Each year the United Nations declares that the next year will be an International Year of X, for several Xs; 2008 is the UN Year of Sanitation, the Reef, Planet Earth, the Potato, and… Languages. Heidi Harley reported on Language Log, in May 2007, on the UN declaration of IYL, but we haven't taken up the question of what you might DO for the occasion. (Heidi's posting was mainly taken up with the split focus of the official statements about the occasion — lauding multilingualism and linguistic diversity; and also urging that endangered and minority languages be protected and preserved.*)
Now, in a letter in the most recent issue (June 2008) of Language, David Crystal exhorts members of the Linguistic Society of America to find ways to promote IYL (even though it's more than half over). (Crystal's letter is an abridged version of a paper available here.)
*[Digression: Heidi didn't take up the status of non-standard varieties — because, of course, there is scant international pressure to protect and preserve them. Until such varieties are judged to be minority languages, they are beneath the bureaucrats' contempt. No legislator or administrator is going to argue for the protection or preservation of African American Vernacular English, or Cockney, or Singlish, or… (supply hundreds or thousands of varieties here, even just sticking to varieties of English). A topic, perhaps, for some future posting. But not for this one.]
Crystal's five suggestions, in brief:
Celebratory days: we already have World Languages Day (September 26) and World Mother Language Day (February 21), but what might we do to actually celebrate them? Enlist the greeting card industry?
Locations to visit: there are a few language museums around, but not many, and hardly anyone knows about them (Crystal points us to some information here). This is a tough one: how to find things about languages that you can see or grasp? The potato is a snap, and reefs too. (Goodness knows what people do with sanitation, or planet Earth.)
Awards: Crystal emphasizes that what giving awards does is provide publicity, publicity, publicity. The LSA does have awards, but they are collegial recognitions — the Leonard Bloomfield Book Award, the Linguistics, Language, and the Public Award, named chairs at Linguistic Institutes, and so on — which attract no attention outside the field. (Linguists tend to shrink back from the idea of awards like the Pulitzers, not to mention the Nobels, possibly because the whole thing seems so crass, and possibly because they believe there is not enough work of high quality to justify such awards; see Geoff Pullum's piece "No Trips to Stockholm" in his Great Eskimo Vocabulary Hoax.) The ADS gets significant publicity each year with its Words of the Year elections, of course, but they are (intentionally) rather frivolous. Can we do better, Crystal asks.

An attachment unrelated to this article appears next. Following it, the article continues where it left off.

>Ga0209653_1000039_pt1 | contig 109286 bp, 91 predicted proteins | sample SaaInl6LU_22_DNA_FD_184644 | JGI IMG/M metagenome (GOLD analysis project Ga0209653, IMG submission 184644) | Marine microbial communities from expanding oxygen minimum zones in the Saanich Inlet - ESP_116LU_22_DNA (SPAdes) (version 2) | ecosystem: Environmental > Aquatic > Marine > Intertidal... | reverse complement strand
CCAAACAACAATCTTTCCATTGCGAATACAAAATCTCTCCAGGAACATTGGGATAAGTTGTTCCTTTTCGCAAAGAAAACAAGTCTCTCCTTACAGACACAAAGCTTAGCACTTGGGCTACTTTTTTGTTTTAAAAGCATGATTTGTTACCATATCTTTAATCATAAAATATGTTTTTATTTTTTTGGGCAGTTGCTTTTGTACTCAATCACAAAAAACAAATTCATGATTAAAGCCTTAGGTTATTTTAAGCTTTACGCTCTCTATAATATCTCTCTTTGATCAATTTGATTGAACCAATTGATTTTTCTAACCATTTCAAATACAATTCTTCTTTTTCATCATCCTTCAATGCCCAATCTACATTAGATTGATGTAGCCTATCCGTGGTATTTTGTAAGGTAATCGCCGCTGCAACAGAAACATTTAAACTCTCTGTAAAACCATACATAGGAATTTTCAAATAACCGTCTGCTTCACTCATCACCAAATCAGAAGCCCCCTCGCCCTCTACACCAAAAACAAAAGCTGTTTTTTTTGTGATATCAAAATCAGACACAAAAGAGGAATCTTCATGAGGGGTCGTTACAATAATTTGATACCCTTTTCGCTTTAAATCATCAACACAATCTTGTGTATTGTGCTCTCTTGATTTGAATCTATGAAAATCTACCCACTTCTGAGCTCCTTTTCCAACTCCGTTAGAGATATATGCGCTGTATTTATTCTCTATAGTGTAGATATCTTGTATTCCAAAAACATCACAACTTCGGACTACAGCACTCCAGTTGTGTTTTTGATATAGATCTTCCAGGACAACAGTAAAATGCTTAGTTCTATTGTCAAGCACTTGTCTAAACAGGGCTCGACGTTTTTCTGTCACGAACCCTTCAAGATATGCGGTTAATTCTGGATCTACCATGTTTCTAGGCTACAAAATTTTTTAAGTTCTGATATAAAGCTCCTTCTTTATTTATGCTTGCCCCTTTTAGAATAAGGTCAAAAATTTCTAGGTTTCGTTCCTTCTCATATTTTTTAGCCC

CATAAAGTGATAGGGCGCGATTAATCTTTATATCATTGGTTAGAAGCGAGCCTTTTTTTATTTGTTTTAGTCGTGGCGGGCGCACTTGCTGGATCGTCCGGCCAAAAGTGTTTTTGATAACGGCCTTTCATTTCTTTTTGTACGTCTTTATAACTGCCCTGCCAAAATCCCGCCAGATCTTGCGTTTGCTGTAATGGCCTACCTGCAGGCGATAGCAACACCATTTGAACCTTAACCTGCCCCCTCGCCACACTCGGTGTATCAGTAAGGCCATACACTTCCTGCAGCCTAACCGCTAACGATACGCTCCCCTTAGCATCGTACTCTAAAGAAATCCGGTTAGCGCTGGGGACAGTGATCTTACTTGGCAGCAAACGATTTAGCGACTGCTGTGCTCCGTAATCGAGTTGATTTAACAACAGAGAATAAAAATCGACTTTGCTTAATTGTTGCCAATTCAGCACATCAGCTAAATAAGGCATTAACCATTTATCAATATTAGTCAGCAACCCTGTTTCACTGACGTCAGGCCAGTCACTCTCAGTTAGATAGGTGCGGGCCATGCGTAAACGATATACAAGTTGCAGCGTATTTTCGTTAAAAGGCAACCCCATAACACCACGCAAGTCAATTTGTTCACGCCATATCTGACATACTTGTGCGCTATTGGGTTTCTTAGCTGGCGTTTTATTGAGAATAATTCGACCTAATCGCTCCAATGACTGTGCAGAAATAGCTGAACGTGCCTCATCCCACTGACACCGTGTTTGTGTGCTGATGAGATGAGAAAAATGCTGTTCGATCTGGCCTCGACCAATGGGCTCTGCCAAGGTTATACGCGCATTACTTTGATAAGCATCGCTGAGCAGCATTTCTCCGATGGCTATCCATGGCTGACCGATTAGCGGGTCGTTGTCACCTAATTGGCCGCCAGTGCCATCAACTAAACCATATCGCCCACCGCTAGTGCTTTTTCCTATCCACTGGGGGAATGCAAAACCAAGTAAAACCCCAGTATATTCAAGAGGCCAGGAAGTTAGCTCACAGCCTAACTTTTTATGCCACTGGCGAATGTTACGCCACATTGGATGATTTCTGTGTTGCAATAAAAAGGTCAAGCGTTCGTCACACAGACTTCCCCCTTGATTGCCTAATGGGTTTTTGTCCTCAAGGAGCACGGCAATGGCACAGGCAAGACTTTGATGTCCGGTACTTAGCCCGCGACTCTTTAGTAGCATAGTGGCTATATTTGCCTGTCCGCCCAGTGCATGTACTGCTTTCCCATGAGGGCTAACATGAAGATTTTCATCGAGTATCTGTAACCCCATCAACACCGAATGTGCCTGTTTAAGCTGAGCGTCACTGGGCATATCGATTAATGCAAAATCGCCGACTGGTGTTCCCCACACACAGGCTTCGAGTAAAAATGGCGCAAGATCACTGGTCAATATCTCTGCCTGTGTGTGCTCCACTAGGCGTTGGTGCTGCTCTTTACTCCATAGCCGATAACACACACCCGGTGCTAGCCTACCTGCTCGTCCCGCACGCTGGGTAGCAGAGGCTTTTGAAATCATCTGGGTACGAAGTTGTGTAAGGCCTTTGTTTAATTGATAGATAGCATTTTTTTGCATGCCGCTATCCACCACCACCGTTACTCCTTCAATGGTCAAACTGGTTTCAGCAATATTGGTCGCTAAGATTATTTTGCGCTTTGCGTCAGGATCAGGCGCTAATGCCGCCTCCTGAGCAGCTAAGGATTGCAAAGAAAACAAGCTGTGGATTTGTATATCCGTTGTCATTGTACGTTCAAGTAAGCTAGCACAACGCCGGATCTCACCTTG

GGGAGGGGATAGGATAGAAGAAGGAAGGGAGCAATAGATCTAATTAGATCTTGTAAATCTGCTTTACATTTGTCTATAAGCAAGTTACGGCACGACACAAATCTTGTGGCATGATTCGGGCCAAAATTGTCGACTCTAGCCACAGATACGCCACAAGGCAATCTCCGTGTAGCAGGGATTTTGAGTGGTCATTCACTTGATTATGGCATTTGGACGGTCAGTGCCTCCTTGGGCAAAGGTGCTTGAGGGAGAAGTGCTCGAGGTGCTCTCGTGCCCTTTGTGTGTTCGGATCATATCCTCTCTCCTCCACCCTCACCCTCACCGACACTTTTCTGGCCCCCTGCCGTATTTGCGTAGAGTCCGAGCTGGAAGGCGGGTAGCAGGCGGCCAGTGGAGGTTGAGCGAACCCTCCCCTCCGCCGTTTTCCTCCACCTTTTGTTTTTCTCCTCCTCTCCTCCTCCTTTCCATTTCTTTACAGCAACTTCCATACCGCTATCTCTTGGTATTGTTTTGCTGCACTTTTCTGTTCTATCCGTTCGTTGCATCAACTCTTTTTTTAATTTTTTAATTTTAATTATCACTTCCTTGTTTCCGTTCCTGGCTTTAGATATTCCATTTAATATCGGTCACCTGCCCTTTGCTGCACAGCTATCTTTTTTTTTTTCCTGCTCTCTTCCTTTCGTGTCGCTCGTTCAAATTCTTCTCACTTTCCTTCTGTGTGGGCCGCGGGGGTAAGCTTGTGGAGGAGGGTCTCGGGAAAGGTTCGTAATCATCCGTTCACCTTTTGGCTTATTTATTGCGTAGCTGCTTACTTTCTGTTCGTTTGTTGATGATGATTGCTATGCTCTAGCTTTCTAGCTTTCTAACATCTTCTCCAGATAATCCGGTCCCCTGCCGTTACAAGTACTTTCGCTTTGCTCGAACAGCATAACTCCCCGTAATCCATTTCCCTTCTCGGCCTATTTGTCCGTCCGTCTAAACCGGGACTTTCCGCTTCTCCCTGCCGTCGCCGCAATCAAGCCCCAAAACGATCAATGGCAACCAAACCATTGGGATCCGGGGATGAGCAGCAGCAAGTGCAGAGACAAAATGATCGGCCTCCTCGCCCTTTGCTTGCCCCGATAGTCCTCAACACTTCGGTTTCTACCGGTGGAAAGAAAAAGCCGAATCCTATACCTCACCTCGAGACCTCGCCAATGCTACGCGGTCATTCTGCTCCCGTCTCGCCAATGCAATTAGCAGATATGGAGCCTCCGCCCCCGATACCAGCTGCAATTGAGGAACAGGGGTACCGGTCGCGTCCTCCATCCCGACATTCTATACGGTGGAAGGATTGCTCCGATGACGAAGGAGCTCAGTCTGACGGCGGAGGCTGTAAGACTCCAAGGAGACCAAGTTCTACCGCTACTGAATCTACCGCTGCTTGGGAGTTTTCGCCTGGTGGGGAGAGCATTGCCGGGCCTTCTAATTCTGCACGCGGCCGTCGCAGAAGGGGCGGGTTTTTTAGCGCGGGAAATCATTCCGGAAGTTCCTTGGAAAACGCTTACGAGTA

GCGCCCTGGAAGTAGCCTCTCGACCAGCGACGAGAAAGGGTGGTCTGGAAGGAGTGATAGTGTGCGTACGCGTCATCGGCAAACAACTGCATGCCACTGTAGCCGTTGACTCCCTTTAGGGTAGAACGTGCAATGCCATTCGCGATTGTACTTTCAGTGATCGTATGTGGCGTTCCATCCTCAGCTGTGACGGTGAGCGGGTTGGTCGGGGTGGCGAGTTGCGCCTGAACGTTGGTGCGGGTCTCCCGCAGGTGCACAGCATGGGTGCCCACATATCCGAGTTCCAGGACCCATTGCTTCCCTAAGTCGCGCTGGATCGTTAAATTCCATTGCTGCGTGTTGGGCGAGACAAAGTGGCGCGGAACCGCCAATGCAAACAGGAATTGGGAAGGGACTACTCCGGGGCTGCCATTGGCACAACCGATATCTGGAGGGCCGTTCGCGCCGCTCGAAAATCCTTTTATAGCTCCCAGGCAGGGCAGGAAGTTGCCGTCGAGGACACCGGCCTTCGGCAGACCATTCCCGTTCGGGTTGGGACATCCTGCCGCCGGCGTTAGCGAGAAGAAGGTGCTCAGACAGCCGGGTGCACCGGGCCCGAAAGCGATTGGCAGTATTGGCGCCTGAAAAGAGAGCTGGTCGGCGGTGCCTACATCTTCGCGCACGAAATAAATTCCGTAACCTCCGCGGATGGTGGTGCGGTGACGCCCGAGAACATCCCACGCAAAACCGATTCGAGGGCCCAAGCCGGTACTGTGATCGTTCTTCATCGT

Artworks: "literature, film, painting, music, dance, and so forth" (from Crystal) on the theme of language. Well, languages, or maybe Language. Pretty much open territory.
There is, of course, no end of fiction, poetry, film, and so on in which particular bits of individual languages and particular customs of language use play central roles. (There is at least one book of poetry in English with the one-word title Language — by Jack Spicer, and it's wonderful. The cover art is, in fact, a reproduction of the cover page of an issue of the LSA's journal Language, an issue in which Spicer was one of the authors.)
But… artwork on languages is such an abstract idea. Even multilingualism and minority languages/varieties aren't easy to embody as Ideas — as matters of personal experience, yes, but not as abstractions.
Reliable data: documentation of languages, and updating of documentation. This strikes me as the hardest sell to the general public: who cares? If we think they should care, how to convince them?
Well, on some points lots of people care: they want to know who uses which words to mean what, for instance, so they want to hear (for American English, for example) what the linguistic atlases have to say, and what DARE has to say. If the press looks at such sources, it will report the "facts" in these sources, though some of the atlases report on the usage of people born over a hundred years ago and the DARE materials were collected around 40 years ago. I don't think we can easily fix this, and the language statistics in the Ethnologue (which Crystal specifically mentions, to point to some problems) can't easily be updated either. In any case, I'm afraid that most people won't appreciate the value of documenting minority languages or minority varieties (unless these people have some personal association with them).
Still, there are possibilities: celebratory days, maybe locations, certainly awards. But the year is more than half over: any proposals? any practicable proposals?
(Crystal's letter was followed by one from SIL linguist Wesley M. Collins, writing from Peru, where various events have been scheduled to celebrate IYL. These are modest, especially in comparison to the potato celebrations — the potato being "Peru's gift to the world" — but not insignificant.)
A final note: since I've invited people to make suggestions about how to celebrate IYL, I'm allowing comments. But if you want to talk about multilingualism, language diversity, minority languages, endangered languages, or non-standard varieties, please do that in some more appropriate place. On the other hand, if you want to talk about the usefulness of such very high-level initiatives as the IYL declaration, go for it. (I have mixed feelings. Crystal is an enthusiast, as is Language editor Brian Joseph. Others might just dismiss the idea out of hand. But maybe there's some middle ground that would be good for linguistics and also for society in general.)